“The hour has come for the Son of Man to be glorified. Amen, amen, I say to you, unless a grain of wheat falls to the ground and dies, it remains just a grain of wheat; but if it dies, it produces much fruit (John 12:23-24).”
Those words from Sunday’s Lenten Gospel moved me to recall the life of one of my favorite priests, Fr. Vincent Capodanno. Born on Staten Island in 1929, Vincent was, by the world’s standards, a rather shy and unremarkable young man. Nonetheless, he loved the Lord and resolved to become a Catholic priest. Fr. Vincent entered the Maryknoll missionary society and for seven years served the people of western Taiwan. In 1965, as American participation in the Vietnam War was increasing, Fr. Vincent enlisted in the Navy as a priest chaplain. Assigned to the Marine Corps, Chaplain Capodanno arrived in Vietnam during Holy Week of 1966. His work with the Marines there resulted in a tremendous respect and admiration from the men toward their spiritual father. Because he did what they did and went where they went – even into combat zones – the Marines called Capodanno, “The Grunt Padre.” His readiness to love and sacrifice for those men reached its fulfillment on September 4, 1967.
Knowing that battle was imminent, Fr. Vincent joined a battalion of the 7th Marine Regiment as they travelled by helicopter into the Que Son Valley. When the fierce fighting began, Capodanno was on one side of a small hill, a place of relative safety, but he could clearly hear the cries of wounded and dying Marines coming from the opposite side. Oblivious to his own safety, he ran, under fire, over the hill and onto the battlefield. Moving from Marine to Marine, he gave medical assistance and offered the sacraments to those who were dying. Witnesses recalled their chaplain speaking such words as, “Have faith. Jesus is the truth and the life,” and, “God is with us all this day.” Severely wounded by mortar fire, his right hand nearly severed, he refused to leave the field and continued to aid the wounded and dying. Spotting a wounded corpsman, he made a heroic dash to save the man from enemy fire, but as he arrived, the burst of machine gun killed the chaplain instantly. Fr. Capodanno died in an effort to give life to another.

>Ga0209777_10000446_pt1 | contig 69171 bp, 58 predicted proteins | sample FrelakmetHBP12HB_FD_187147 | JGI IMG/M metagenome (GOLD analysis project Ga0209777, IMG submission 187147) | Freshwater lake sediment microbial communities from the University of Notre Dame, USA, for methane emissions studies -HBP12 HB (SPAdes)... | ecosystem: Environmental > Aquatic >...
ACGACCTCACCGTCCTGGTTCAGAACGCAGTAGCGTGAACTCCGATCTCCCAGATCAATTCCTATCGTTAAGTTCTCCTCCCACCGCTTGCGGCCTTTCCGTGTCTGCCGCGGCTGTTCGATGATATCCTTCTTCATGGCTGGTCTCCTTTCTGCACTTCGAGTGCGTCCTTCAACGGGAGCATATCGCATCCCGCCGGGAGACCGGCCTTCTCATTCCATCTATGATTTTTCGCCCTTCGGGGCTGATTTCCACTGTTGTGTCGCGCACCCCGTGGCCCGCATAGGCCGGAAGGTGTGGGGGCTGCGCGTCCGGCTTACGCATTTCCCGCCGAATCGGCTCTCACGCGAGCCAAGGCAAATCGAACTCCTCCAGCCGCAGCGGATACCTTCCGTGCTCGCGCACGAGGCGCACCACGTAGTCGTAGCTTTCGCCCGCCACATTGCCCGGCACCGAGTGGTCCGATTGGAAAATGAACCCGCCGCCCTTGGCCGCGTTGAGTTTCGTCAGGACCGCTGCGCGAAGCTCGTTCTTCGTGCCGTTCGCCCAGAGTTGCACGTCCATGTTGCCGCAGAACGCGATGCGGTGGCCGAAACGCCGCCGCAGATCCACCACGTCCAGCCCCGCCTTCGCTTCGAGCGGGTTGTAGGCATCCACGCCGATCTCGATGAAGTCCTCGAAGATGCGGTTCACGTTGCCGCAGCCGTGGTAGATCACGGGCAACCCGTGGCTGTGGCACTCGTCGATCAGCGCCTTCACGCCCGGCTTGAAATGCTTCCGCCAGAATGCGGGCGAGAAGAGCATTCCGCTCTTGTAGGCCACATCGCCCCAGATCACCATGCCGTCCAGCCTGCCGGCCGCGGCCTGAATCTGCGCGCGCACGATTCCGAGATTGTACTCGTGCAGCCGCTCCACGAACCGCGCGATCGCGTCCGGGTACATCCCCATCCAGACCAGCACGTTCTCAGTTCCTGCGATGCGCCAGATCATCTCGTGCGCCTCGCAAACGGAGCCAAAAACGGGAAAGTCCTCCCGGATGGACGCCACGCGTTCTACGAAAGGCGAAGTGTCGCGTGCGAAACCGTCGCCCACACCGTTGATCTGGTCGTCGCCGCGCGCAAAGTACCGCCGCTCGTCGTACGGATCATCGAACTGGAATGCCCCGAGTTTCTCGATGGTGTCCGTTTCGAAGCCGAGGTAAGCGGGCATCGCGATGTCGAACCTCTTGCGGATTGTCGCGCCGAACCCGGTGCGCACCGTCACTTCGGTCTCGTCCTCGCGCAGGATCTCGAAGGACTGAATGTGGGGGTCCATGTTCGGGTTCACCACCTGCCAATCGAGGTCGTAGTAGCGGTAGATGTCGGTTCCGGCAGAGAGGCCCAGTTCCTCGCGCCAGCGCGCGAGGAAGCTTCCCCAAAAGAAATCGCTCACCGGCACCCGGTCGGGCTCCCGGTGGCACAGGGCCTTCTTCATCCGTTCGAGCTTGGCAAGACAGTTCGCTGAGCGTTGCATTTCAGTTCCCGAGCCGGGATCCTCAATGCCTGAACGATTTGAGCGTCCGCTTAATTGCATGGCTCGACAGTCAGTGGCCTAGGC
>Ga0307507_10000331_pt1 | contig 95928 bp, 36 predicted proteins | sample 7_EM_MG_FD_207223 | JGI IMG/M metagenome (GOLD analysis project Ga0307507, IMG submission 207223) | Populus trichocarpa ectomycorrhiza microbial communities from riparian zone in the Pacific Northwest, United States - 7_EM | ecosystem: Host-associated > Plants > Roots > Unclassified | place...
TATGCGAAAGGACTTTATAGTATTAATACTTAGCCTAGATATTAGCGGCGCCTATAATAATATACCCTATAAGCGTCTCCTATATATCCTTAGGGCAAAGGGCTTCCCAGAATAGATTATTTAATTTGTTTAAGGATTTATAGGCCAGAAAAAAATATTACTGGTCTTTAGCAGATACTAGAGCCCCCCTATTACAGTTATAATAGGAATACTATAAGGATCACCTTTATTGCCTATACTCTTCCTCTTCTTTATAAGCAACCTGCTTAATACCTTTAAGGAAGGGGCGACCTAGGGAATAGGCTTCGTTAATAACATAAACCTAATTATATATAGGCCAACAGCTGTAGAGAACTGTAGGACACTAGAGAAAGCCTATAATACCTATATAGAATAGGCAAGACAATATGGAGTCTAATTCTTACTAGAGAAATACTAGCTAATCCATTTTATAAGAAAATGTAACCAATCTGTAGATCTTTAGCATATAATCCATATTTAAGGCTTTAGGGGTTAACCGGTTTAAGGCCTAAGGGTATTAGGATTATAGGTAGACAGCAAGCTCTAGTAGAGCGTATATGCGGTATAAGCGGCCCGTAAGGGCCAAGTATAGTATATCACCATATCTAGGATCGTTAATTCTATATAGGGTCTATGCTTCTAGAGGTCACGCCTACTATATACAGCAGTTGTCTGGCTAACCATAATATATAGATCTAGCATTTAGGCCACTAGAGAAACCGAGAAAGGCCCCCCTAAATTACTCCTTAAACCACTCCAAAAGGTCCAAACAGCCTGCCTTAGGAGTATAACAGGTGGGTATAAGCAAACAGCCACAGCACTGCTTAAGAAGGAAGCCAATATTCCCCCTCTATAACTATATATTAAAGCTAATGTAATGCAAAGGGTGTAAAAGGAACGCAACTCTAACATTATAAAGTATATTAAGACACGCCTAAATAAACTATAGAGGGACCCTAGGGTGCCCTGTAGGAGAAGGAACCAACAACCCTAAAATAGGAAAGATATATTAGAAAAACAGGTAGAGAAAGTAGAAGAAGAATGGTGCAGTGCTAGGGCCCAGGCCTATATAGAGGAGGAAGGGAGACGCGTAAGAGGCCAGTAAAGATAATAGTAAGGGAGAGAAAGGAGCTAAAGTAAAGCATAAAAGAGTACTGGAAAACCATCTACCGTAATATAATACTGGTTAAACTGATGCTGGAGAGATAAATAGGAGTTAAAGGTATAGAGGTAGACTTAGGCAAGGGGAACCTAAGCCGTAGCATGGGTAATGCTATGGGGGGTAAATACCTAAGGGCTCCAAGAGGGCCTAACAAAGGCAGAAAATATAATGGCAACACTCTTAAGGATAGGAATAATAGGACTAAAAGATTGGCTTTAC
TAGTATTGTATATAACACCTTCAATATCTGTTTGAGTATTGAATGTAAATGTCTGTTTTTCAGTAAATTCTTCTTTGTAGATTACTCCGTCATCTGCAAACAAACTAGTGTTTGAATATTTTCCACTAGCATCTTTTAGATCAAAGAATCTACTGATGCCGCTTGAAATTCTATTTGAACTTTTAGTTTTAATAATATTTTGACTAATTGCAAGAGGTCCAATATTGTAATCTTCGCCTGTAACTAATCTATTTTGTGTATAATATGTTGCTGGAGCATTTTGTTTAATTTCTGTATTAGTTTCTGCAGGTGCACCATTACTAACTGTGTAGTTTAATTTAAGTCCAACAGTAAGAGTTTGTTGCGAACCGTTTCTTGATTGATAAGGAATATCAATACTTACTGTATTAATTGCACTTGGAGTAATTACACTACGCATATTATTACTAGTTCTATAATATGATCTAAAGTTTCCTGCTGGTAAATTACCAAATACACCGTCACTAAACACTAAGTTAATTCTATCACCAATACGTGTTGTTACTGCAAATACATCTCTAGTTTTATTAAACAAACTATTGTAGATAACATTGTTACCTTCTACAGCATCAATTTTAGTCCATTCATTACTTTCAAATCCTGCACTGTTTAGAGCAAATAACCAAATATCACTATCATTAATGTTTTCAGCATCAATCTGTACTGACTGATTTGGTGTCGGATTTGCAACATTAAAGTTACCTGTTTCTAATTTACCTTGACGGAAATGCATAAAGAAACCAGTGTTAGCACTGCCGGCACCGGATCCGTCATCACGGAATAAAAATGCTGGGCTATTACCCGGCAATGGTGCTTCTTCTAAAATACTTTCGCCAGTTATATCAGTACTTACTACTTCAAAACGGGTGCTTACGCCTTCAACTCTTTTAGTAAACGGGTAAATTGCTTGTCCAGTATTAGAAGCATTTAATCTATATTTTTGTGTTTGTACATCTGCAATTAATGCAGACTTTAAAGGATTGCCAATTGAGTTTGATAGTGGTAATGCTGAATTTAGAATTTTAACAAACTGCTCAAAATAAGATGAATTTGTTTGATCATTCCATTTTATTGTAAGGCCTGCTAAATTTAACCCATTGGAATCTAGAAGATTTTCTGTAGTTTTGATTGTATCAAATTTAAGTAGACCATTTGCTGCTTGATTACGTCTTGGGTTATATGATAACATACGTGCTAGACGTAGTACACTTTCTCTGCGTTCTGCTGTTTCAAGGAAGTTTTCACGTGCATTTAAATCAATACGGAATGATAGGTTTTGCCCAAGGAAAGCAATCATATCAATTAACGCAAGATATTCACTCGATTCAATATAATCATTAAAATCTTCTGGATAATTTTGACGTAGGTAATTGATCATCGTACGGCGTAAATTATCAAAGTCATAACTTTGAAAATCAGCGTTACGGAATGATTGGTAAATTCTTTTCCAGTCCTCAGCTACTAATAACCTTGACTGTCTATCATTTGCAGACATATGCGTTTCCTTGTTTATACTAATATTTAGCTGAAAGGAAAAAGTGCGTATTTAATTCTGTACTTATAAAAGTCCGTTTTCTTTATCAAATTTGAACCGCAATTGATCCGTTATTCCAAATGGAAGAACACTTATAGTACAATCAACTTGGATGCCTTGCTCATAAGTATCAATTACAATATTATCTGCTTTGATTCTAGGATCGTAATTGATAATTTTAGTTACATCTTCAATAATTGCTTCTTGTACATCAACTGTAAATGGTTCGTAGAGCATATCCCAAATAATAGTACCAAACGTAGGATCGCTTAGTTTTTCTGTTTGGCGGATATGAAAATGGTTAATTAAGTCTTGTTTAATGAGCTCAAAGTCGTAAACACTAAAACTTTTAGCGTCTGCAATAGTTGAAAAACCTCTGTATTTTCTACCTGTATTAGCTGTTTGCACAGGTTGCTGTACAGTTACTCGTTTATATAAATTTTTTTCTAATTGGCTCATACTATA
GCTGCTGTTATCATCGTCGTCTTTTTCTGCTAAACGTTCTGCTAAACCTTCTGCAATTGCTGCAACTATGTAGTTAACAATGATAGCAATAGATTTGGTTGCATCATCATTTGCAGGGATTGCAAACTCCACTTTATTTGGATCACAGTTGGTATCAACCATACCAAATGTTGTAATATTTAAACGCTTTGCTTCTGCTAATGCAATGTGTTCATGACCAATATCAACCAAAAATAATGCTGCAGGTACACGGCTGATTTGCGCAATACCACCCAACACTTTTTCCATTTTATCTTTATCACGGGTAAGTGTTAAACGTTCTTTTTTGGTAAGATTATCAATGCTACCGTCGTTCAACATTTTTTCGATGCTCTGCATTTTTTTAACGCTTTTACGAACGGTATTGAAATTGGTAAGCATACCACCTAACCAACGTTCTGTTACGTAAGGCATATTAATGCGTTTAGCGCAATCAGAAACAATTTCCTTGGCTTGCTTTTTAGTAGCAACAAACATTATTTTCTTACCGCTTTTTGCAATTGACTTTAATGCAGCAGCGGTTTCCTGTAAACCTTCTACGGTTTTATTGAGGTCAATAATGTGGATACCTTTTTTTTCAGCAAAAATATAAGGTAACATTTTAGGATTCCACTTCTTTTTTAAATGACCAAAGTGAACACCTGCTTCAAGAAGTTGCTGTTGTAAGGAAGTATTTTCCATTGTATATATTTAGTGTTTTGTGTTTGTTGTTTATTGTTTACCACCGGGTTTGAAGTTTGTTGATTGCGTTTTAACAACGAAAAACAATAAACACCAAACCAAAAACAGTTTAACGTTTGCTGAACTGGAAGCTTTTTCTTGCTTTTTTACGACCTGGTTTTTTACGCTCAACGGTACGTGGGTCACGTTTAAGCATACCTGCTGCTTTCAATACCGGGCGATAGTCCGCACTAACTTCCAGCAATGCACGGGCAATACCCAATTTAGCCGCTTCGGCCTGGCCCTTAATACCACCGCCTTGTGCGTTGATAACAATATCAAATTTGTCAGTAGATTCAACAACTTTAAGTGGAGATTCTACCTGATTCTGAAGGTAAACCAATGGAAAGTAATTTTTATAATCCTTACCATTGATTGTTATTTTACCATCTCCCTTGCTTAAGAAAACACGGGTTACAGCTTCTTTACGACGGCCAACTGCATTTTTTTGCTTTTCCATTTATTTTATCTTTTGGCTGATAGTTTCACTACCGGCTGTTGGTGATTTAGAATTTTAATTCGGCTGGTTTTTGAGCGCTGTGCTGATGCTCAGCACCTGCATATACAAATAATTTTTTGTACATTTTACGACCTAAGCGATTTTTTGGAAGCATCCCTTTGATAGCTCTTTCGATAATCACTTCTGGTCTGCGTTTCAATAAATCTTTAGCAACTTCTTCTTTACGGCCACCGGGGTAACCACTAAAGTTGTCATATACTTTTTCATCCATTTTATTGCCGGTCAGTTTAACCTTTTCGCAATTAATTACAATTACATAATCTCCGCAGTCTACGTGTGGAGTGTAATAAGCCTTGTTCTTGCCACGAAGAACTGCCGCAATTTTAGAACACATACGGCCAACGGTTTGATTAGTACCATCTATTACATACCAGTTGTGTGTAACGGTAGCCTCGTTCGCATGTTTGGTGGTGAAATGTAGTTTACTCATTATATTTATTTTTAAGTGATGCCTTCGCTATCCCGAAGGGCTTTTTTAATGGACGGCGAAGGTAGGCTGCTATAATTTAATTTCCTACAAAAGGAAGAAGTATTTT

Our Lord and Savior also died so that another could have life. That other person is me. That other person is you. Jesus, the grain of wheat which produces much fruit, shielded us from death by dying on the cross. He took the bullet on our behalf. He paid the price for our sins. We live, only because he has died.
Like Fr. Vincent Capodanno, and especially in imitation of our Lord, we too are called to live for others, to sacrifice our own desires for those of others. If we live just for ourselves, when the day of judgment comes, we will have just ourselves. That’s not much of a prize. But if we live for others, when the end comes, not only will we receive ourselves, but we will also receive the fellowship of all the saints and the friendship of our Lord forever. We, as our Savior, will be grains of wheat which have produced much fruit. And that is a prize worth dying for.
Be assured of my prayers,